Donkey Kong

Platforms: Amstrad CPC, Apple II, Arcade, Atari 2600, Atari 7800, Atari 8-bit, Coleco Adam, ColecoVision, Commodore 64, Commodore VIC-20, IBM PC/Compatibles, Intellivision, MSX, NES / Famicom, TI-99/4A, ZX Spectrum


Main Genre:
Gameplay Style:
Visual Presentation:
Fixed / Flip Screen


Arcade version of Donkey Kong
Arcade version of Donkey Kong

Donkey Kong is an action game originally released in arcades by Nintendo in 1981 and later ported to numerous consoles and computer systems. As Jumpman (later to become Nintendo's famous mascot Mario), players need to jump and climb their way up through various platforms and obstacles of a construction site to save Pauline, the damsel in distress, from a giant gorilla. Donkey Kong was an enormous success and one of the games that helped define the new platform genre of games. It is also one of the earliest games to feature a storyline and uses animated scenes at the start of the game and between levels. Several sequels followed along with the series being later revived on the Super NES in the form of the Donkey Kong Country Series.


Donkey Kong is played with a side view and is broken up into four different stages. The stages of the game are:

  • In the first stage, players need to climb to the top of a structure consisting of various girders and ladders. Donkey Kong throws down oil drums which need to be avoided; the drums will also catch fire when they reach the bottom of the platforms and will then move around the screen at random.
  • The second stage features several horizontal conveyor belts players need to cross while crossing the screen in order to reach the next ladder to climb upwards. Flaming oil drums and other obstacles are in the way and need to be avoided.
  • The third stage features numerous small platforms and ladders along with moving conveyor belts; flames also wander the structure and need to be avoided while bouncing springs appear and fall from the top of the screen. Players need to climb and jump past all of the obstacles to reach the top.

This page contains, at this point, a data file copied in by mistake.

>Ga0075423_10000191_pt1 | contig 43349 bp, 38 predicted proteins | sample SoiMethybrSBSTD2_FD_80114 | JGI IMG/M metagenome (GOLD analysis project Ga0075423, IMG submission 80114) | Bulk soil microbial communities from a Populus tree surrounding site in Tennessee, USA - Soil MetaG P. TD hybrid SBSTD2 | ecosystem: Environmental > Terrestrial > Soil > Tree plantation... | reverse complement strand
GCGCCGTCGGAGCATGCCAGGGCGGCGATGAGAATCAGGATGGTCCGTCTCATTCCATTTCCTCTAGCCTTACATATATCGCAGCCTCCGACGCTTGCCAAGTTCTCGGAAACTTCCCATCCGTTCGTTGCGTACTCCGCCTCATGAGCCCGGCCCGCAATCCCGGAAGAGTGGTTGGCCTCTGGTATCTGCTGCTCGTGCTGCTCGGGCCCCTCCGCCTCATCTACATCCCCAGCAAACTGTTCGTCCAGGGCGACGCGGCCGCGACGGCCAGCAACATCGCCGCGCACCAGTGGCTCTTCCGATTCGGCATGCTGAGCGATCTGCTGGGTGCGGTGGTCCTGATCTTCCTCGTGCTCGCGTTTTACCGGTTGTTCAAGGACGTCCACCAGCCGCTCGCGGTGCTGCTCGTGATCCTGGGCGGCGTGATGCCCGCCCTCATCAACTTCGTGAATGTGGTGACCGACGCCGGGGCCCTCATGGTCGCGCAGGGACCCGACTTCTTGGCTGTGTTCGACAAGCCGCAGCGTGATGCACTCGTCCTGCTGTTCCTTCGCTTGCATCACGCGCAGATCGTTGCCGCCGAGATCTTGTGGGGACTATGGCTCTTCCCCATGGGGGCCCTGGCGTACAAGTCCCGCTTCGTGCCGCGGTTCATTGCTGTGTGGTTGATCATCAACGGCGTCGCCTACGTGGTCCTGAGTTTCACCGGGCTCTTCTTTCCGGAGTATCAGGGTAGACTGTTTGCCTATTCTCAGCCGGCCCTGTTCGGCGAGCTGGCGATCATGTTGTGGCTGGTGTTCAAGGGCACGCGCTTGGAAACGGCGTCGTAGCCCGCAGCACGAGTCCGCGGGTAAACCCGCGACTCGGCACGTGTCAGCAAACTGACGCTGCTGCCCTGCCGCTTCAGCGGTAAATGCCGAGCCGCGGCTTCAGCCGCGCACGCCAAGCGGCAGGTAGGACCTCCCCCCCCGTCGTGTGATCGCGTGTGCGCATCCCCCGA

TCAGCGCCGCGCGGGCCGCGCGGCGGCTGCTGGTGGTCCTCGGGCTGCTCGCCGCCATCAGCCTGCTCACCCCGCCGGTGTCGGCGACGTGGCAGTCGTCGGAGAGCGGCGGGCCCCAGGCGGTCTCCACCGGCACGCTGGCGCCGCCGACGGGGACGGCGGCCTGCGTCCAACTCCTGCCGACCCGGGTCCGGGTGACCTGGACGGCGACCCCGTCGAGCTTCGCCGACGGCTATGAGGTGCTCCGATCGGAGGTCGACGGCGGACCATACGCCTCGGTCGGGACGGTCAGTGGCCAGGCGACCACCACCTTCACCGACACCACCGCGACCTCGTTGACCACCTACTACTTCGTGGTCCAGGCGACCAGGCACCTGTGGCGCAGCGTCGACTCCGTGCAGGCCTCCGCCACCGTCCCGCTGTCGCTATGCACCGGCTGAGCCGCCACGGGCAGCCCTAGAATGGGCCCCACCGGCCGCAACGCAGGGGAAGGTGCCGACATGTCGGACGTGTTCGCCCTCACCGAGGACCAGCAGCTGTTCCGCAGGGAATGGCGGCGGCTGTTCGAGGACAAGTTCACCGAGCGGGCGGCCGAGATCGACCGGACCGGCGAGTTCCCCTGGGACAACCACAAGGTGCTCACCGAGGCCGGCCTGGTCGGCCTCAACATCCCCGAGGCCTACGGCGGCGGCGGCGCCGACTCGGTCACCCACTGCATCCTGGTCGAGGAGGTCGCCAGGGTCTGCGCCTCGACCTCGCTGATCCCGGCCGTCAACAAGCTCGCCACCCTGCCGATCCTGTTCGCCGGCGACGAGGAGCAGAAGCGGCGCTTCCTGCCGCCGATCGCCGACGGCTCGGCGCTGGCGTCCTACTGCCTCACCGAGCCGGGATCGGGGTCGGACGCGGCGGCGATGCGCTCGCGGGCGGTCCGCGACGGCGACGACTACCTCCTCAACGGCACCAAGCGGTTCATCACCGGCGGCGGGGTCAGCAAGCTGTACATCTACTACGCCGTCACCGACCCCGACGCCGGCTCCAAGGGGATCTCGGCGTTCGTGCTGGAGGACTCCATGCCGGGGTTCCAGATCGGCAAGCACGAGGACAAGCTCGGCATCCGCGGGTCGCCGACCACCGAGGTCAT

• The final stage consists of four platforms each held up by two rivets. To complete the stage, players need to walk or jump over the rivets causing them to disappear. Once all the rivets are gone, the platforms fall with Donkey Kong on them and allows Jumpman to finally rescue Pauline.
Each level in the game is made of two or more of these stages; the first level features only the first and last stage, then a third stage is added, and finally each level of the game features all four stages which then repeat with increasing difficulty.

To navigate each stage, Jumpman is able to run left or right, climb up and down ladders, and (of course) jump. In each stage, there are also hammers which can be picked up for temporary defense. The hammers allow oil drums, fires, and other obstacles to be destroyed, but while carrying a hammer players are unable to jump or climb. The hammer can't be dropped, but will instead disappear automatically after a short time. While the primary goal is to rescue Pauline, points are also awarded for jumping over obstacles, destroying items with the hammer, collecting bonus items located throughout each stage, removing rivets, and for completing a stage. Players begin with a limited number of lives; a life is lost for falling too far, touching a dangerous object (fires, oil drums, etc.), touching Donkey Kong, or running out of time. Additional lives can be earned after certain point thresholds, and the game ends when players have no lives remaining.


Due to system limitations, most of the home versions of the game don't include all four stages found in the original arcade version. This includes the Atari 2600, Intellivision, TI-99/4A, and VIC-20 versions which have only two stages and other versions having only three stages.


Platform: Apple II
Programmed by: Michael Cranford
Platform: Atari 2600
Programmed by: Garry Kitchen
Platform: Intellivision
Programmed by: Garry Kitchen
Platform: TI-99/4A
Programmed by: Douglas Brian Craig, Howard E. Scheer


Click on a picture below to view a larger version.
Donkey Kong
Arcade Version


Instruction Manual
Atari 7800
Instruction Manual
IBM PC/Compatibles
Instruction Manual
Instruction Manual


Product catalogs, magazines, flyers, or other documentation Donkey Kong has appeared in.
*Note: If you are unable to see any images in this section, you may have an ad blocker installed that is blocking the thumbnails and/or images.
Arcade Flyers
Magazine Advertisements
Product Catalogs

Related Games

Packaging/Label Styles

This game has releases with the following standardized packaging styles:

Game Features

This game has been tagged with the following features: